Malawi's Green Revolution: Seeking Sustainability 1998-2015watch a preview
from the Development Communications Workshop Collection
by Charles Mann, Doug Karr, and Michael J. Palmer
color, 39 min & 101 min of extras, 2005/2011
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Responding to recurrent food crises, by 1998 scientists in Malawi had developed and field-tested new maize varieties and crop combinations that promised Malawi a "Green Revolution." However, with farmers too poor to purchase seed and fertilizer, how to empower Malawi's farmers with this new technology?
The answer came in a dramatic response to a food crisis in 1998 when donors and government distributed small Starter Packs of the new seed, fertilizer, and nitrogen fixing legumes to all smallholder farmers in Malawi — 2.8 million households. Production soared, and by the end of year 2, Malawi had a large maize surplus. Judging Starter Pack's annual $25 million cost unsustainable, donors forced a change in concept from spreading the new technology to all farmers to providing a social safety net: lower productivity seed and less fertilizer in the pack, and packs only for Malawi's neediest. This change placed Malawi's Green Revolution on hold, and production fell towards traditional levels, so that by 2005, Malawi again was in desperate food crisis.
Over the objections of donors, the Government responded to the crisis by providing vouchers to all farmers allowing them to buy at a sharp discount two bags of fertilizer and improved seed. At a cost of about $70 million per year, the surge of improved seed and fertilizer restarted Malawi's stalled Green Revolution, and the country again moved into maize surplus. With the World Bank having judged this a "smart subsidy", perhaps this approach will prove sustainable, even though it overlooks much of the science that motivated the original Starter Pack approach.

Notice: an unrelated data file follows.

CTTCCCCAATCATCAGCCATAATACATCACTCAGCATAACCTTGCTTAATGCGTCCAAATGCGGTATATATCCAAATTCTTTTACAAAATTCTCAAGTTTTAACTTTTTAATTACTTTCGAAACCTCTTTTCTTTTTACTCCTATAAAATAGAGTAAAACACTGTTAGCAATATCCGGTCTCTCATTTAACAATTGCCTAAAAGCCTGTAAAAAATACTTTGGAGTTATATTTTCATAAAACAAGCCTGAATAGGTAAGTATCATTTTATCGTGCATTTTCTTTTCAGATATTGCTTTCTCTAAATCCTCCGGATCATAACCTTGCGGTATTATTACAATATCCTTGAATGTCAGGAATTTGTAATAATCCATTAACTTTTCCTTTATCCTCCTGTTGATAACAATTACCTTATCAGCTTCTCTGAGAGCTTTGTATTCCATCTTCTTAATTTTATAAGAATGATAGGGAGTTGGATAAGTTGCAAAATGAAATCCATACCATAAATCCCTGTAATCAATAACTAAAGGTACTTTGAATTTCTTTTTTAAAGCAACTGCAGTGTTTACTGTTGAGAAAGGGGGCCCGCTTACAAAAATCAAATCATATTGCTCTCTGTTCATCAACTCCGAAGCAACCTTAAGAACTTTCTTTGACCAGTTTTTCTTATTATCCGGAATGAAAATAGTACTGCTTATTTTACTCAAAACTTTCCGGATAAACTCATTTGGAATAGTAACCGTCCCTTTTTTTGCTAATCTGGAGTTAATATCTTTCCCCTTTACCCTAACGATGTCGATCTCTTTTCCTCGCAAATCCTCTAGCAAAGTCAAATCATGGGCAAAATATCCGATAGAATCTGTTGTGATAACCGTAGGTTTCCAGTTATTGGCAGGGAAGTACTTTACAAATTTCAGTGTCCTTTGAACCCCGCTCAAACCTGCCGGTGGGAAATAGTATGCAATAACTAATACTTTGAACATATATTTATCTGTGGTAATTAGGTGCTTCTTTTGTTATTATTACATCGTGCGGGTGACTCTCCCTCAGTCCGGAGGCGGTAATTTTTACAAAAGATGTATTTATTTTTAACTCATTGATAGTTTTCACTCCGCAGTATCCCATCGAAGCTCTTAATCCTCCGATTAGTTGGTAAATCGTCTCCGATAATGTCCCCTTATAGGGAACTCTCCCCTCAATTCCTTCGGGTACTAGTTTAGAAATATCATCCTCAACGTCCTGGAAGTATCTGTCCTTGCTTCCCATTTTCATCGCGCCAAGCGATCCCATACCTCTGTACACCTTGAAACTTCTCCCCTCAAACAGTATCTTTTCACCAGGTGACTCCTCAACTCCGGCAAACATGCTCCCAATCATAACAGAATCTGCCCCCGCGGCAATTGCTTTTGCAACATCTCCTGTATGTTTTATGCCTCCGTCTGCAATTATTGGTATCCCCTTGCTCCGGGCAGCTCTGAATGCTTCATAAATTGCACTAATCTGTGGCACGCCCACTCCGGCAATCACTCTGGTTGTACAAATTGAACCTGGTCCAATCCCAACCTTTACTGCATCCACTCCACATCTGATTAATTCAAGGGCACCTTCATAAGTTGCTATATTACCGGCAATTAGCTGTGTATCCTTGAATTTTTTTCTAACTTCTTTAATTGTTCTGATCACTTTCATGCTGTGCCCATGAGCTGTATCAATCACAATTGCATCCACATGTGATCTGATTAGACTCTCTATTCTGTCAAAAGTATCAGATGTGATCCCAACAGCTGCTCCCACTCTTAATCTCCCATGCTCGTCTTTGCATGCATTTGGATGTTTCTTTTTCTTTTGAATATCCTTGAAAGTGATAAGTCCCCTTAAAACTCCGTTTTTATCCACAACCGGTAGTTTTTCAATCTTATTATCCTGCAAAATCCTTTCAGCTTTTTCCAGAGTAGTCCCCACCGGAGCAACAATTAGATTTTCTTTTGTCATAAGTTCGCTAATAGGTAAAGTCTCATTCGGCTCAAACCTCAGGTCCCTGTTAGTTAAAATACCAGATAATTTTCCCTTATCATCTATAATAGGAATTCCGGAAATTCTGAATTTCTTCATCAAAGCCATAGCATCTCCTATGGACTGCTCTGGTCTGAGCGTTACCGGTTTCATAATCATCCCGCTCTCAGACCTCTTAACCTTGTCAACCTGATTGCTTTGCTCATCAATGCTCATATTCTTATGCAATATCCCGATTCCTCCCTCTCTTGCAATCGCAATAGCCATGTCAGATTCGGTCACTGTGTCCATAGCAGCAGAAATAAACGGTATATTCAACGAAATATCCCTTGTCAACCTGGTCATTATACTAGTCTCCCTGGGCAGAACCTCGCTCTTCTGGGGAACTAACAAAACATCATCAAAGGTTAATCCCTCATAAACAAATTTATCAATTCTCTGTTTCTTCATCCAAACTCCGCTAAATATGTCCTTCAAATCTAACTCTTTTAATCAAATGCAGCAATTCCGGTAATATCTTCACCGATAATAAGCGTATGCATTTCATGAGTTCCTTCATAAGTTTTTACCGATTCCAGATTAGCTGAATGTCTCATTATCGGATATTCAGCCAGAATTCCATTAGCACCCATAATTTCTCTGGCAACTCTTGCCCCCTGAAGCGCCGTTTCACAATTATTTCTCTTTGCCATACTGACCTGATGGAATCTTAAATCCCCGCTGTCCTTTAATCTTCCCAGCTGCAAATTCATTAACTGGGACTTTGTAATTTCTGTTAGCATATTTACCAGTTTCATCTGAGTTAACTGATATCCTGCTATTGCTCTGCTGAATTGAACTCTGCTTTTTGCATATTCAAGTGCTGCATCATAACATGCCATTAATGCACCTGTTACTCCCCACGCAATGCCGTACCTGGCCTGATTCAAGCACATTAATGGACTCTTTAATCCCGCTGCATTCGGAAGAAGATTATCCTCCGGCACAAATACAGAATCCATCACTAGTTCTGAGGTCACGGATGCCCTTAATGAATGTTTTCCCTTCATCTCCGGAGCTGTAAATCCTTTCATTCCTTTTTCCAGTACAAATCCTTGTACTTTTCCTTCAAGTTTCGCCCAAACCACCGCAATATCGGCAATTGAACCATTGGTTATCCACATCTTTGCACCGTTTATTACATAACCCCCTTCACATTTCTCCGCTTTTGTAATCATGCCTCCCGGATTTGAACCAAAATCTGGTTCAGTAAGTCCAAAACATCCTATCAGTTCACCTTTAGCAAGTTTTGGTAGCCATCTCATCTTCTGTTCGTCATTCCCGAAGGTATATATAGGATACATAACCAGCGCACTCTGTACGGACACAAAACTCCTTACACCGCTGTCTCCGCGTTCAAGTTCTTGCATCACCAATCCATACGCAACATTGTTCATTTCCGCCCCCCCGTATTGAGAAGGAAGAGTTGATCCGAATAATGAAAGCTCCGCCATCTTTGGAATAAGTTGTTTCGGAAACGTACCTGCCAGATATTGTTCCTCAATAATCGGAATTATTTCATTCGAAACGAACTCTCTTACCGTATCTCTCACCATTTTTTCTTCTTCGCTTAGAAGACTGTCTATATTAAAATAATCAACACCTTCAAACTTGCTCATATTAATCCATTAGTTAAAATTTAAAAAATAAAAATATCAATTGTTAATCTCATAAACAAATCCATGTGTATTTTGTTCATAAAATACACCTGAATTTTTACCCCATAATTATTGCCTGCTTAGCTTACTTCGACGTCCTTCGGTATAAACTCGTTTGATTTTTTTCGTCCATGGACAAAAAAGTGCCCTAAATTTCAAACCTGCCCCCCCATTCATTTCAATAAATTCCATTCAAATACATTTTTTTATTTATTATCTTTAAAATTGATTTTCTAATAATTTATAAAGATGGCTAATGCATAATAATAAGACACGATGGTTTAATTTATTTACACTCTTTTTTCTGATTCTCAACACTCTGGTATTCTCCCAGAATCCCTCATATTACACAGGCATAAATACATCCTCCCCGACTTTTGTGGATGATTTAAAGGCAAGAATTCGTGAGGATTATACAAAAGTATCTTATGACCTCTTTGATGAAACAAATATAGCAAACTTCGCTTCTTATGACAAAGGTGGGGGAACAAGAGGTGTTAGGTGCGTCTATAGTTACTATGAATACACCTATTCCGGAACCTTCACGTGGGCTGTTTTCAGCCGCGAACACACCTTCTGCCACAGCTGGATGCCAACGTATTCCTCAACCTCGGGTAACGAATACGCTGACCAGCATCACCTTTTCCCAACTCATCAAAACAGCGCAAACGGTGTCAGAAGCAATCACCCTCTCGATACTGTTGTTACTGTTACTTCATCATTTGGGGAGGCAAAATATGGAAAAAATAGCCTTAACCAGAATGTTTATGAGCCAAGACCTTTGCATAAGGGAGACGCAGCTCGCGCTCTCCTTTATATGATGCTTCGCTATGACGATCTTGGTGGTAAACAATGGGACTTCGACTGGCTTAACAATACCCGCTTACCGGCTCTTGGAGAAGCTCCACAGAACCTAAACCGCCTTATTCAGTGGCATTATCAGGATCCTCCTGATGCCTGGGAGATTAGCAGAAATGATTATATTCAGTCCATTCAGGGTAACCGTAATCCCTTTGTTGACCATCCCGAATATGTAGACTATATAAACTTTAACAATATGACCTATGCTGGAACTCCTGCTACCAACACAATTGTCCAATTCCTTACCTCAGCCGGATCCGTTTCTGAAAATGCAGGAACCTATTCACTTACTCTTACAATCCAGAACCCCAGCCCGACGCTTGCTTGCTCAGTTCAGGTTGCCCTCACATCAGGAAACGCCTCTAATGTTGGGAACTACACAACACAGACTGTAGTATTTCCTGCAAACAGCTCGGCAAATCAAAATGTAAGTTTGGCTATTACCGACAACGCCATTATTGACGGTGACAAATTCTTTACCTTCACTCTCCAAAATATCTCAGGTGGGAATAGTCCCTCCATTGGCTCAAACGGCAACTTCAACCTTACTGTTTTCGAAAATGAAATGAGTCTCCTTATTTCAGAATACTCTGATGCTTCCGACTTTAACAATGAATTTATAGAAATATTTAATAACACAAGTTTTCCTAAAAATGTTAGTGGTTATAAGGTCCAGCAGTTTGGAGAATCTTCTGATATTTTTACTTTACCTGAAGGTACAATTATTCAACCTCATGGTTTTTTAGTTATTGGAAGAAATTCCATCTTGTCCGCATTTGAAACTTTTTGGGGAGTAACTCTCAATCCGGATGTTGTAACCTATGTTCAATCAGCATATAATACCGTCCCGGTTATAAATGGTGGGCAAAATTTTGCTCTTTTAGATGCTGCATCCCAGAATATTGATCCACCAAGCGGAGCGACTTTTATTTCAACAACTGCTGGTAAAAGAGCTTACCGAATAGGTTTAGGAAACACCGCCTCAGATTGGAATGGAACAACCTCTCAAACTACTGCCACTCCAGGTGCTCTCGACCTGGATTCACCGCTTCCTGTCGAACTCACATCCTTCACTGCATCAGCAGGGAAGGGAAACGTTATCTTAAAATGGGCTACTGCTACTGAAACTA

The film brings to life some central dilemmas of development policy as supporters and opponents of Starter Pack express their views, and as donors press to reshape the program from a focused instrument of technological change into an element of a social safety net, then into something midway between.
To provide more background and deeper insight into the issues highlighted in the film, the DVD includes 57 clips selected from specialist interviews, organized into eleven themes. Each of these (or all) can be played as a unit, but the menu also permits going directly to any single clip, enhancing the usefulness of this extraordinary compilation of expertise.
“I REALLY like the Starter Pack film. It is thoughtful, balanced, picturesque, and is truly excellent in showing the reactions of various stakeholders. It's a gem.” —Walter Falcon, Prof. Emeritus, Stanford University and Former Chairman, CIMMYT
Film Festivals, Screenings, Awards
Official Selection, Woods Hole Film Festival, 2006
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